The owners of the whaleship Essex aren't concerned with silly notions like equality and fair pay—just look at how they exploit their employees in In the Heart of the Sea. African American sailors are given wages that make them barely distinguishable from slaves, continuing a tradition that began with the Nantucketers' exploitation of Native Americans. Even the Essex itself is segregated by class and race. Although it may not shock you that American society was so nasty at the time, you'll certainly be surprised about how many of these issues directly relate to the Essex disaster.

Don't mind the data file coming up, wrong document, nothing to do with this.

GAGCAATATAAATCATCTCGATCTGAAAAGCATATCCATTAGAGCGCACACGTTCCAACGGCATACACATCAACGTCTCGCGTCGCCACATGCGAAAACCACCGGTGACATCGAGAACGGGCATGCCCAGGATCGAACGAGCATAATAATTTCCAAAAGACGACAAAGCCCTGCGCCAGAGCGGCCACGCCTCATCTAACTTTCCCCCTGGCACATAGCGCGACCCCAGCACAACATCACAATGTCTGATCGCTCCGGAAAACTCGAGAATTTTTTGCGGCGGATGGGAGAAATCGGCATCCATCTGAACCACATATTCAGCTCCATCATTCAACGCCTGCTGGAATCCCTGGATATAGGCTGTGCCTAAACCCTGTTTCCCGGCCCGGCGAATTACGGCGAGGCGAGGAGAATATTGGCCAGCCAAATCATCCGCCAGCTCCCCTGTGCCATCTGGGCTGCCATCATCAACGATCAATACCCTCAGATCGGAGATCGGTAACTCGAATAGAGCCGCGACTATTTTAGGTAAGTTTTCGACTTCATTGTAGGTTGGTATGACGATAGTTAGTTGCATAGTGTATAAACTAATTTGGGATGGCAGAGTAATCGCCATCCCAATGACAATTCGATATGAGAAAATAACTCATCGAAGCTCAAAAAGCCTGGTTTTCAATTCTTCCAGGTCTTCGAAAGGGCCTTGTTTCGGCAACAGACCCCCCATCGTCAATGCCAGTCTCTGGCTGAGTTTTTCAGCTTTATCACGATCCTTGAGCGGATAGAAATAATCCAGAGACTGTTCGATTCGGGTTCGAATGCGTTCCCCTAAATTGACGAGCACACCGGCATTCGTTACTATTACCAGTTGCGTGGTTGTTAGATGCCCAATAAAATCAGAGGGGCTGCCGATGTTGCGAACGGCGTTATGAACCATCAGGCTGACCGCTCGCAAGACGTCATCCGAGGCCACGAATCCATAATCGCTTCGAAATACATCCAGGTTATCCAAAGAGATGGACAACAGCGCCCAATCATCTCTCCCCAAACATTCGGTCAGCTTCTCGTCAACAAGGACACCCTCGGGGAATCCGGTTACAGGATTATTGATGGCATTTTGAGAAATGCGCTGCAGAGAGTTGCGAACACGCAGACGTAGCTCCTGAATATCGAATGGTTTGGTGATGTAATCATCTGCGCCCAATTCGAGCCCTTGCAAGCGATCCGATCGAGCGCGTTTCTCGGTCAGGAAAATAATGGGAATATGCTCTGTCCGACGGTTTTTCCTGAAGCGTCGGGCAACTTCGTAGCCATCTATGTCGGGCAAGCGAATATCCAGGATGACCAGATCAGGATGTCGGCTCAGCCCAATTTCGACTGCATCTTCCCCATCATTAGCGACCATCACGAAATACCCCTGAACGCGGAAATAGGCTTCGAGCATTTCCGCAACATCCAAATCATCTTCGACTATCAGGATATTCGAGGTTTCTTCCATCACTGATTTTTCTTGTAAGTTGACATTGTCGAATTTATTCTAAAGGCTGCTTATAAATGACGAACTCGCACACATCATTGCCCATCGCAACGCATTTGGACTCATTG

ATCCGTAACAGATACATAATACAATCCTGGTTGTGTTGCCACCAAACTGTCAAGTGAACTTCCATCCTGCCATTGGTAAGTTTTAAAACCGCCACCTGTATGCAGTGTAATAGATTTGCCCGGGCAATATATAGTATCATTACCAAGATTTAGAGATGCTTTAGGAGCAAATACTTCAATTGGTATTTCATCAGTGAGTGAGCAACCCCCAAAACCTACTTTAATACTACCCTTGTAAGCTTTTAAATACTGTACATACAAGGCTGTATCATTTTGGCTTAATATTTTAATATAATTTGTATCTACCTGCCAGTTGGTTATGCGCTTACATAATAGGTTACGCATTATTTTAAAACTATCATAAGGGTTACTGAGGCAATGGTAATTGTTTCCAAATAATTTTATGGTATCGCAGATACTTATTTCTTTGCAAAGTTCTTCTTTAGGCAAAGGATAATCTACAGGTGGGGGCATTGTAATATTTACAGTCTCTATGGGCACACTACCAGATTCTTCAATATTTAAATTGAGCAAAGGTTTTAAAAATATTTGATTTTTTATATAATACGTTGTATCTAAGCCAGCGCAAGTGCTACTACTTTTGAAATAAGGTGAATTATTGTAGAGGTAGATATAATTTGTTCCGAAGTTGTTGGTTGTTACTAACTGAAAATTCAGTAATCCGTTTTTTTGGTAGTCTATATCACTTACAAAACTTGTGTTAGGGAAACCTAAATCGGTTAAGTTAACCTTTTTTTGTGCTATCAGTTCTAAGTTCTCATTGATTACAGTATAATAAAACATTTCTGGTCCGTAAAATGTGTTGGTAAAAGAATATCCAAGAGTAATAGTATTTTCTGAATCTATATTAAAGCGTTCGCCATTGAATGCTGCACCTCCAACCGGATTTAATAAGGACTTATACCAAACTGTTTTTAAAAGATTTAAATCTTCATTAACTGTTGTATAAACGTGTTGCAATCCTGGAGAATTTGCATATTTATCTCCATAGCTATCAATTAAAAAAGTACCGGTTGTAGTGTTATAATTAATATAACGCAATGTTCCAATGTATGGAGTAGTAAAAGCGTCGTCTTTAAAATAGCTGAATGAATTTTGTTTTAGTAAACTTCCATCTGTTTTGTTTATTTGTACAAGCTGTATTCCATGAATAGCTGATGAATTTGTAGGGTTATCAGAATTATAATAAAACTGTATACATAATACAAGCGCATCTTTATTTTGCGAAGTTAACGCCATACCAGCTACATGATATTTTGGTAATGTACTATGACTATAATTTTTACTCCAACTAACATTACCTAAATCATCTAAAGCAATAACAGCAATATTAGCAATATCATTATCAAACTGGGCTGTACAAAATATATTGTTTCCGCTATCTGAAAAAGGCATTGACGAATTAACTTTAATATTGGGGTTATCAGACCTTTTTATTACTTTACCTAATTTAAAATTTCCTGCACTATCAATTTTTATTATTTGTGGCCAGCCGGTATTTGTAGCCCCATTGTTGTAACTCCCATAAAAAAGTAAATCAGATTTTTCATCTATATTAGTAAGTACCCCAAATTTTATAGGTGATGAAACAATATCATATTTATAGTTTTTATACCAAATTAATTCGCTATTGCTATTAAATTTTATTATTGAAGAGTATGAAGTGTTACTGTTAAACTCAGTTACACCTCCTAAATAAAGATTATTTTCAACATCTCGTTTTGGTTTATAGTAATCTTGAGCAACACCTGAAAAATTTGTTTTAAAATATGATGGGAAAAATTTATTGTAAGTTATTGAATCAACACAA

Questions About Society and Class
How are race and class related in In the Heart of the Sea?
Why do Nantucket whalers employ such exploitative hiring practices?
How do class-based issues after the sailors' survival rate? Explain.
Explain the class system that exists on the Essex.
Chew on This
In the book, we frequently see the intersection between race and class, as African-American and Native-American sailors are treated worse than their white peers.
The class system aboard the Essex causes malnourishment among certain segments of the crew, which directly leads to their deaths after the Essex sinks.